The Apprentice

I'll begin by saying that I would rather live in Seattle than anywhere else in the world. OK?

That said, I'll try to put into words how it feels to be of Mediterranean descent, both of genes and mind, while wearing fleece pajamas, heat turned up, cat refusing to go outside. In May.

My neighbor describes spring as a band warming up. A band that won't play until July, takes a break mid-August and leaves stage for good in mid-September. "And with El NiƱo," she says, "temperatures are warmer in February than we can expect from May."

But when she adds we're due for a wetter-than-normal summer, an urge to weep sweeps over me, making even the smallest appreciation of gray skies, or her for that matter, utterly impossible.

I'm sure you're wondering why I stay in a place with such a short-lasting summer, the same question I've asked myself for the past 20 years soon as August fades. Is it the richness that follows the rain, so immensely beautiful I can hardly believe my eyes? Or have I integrated with the words gurus recite: that the one thing that annoys us most is the one thing we most require?

Because nothing keeps me writing like sky dark as my eyes and hair. The moist smell of grass renewing its roots is the tendon that connects me to my work, that takes me seriously apart as I dig in toward the center of my life a word at a time.

Whereas if sun shines, I'm likely to be miles from home on my bicycle, immersed in the holiest of holy sunlit greens that is everywhere and everything around me.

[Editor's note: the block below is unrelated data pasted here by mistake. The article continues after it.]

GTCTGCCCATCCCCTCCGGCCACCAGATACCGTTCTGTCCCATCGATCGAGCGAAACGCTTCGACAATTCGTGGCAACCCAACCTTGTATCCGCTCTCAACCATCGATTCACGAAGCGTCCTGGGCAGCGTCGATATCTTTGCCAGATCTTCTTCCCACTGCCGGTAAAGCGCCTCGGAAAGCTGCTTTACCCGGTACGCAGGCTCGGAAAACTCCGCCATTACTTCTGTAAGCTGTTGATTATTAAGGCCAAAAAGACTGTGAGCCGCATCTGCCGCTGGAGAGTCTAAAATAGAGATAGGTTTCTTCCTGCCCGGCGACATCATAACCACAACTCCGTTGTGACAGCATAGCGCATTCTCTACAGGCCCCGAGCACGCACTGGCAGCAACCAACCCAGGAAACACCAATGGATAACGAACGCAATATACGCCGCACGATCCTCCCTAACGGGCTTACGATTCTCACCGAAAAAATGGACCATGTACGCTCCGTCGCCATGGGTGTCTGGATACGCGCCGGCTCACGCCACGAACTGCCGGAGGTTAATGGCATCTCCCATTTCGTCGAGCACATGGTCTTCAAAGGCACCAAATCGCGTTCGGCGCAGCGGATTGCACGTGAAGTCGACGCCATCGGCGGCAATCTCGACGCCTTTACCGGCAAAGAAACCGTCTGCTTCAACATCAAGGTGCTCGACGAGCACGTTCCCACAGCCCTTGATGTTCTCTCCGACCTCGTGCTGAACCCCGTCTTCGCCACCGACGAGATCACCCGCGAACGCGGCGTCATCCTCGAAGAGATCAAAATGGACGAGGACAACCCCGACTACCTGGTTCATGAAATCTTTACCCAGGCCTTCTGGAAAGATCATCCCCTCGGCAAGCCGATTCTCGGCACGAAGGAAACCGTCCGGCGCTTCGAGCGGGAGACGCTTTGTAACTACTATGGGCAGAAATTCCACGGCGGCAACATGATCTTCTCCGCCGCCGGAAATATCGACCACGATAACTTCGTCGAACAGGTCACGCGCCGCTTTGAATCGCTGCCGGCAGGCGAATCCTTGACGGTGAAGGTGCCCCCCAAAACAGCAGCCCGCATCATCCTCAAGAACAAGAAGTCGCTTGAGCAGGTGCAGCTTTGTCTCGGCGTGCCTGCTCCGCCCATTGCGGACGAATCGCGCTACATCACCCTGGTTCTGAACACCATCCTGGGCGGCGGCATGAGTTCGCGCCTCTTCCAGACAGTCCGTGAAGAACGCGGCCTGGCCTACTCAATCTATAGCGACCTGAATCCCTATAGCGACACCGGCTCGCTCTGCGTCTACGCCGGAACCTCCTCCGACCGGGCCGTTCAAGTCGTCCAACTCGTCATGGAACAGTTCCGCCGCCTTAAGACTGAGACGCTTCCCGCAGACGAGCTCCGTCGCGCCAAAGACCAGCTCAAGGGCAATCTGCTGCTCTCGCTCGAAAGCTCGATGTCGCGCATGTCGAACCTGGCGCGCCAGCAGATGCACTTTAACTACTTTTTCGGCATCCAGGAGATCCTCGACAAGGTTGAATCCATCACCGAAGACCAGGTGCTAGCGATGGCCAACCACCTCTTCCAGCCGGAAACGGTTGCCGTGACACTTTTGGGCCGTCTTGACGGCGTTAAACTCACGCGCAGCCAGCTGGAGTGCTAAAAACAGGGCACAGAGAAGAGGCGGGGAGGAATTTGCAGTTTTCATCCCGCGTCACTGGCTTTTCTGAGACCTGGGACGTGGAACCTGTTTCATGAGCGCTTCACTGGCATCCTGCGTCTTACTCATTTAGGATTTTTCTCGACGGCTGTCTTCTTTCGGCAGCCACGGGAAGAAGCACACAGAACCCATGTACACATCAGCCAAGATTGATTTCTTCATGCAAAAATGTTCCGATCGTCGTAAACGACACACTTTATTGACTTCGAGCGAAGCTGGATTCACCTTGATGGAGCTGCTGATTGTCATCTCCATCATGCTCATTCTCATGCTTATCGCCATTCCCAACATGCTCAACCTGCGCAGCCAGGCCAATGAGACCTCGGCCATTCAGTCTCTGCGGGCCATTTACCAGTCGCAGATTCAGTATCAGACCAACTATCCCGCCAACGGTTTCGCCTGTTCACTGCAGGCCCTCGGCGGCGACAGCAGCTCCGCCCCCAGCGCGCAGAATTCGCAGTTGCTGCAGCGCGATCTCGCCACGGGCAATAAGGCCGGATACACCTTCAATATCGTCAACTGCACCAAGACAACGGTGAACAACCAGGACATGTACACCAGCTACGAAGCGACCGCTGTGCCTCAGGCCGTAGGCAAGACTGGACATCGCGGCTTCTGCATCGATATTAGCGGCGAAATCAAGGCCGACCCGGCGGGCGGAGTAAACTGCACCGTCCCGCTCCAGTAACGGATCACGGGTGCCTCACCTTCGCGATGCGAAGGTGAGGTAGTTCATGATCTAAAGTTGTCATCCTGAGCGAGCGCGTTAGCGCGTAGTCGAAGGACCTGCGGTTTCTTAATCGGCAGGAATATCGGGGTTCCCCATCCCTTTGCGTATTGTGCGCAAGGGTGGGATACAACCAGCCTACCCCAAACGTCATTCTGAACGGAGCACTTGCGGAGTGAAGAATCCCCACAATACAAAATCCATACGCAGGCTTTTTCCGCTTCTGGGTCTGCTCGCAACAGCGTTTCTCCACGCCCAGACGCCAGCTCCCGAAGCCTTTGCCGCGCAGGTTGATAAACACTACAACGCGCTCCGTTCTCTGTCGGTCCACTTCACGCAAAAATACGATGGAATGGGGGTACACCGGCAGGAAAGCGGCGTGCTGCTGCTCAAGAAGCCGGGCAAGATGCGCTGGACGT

Each fall, say, five minutes into October as my mood dips, I make a conscious effort not to bore my friends with "weather-whining." Still, it's in the air, let me tell you, it's in the air. When skies refuse to lighten for days on end, the groove between my eyebrows deepens, the physical effect of gray on my emotions when what I'm feeling gets stuck between my eyes.

And sometimes I'm so far on the other side of glad to hear that more rain is predicted that I'm reminded no matter how many years I live in the Northwest, I'll always be an apprentice, never as rooted as my friend who calls herself a B&R (born and raised), the distance between our weather preferences insurmountably vast.

How we differ, she and I. She views the gray weight of sky as a recipe for cozy. And while she con-siders the cost of water a necessity for lawn maintenance, watering her summer grass until it's a putting green of perfection, I would no more spend money on irrigating than I would on the Cartharts she wears. If we walk under a sky fueled with warmth, she stares upward at clouds peeled back, the look in her eyes as if she doesn't remember how soon squalls will saturate the coastal bluffs that hold up our city till we fear they may slide like quicksand into the jaw of March sea. She goes after dandelions as if by gunpoint; I add them to salads.

Still, in her company, I hold on to every syllable of Northwest-ness, as if I'm part of her privileged group. If not by understanding at least looking as if I understand because, unlike my desire for blue above, she longs for turbulence. And I long for a friend just like her.

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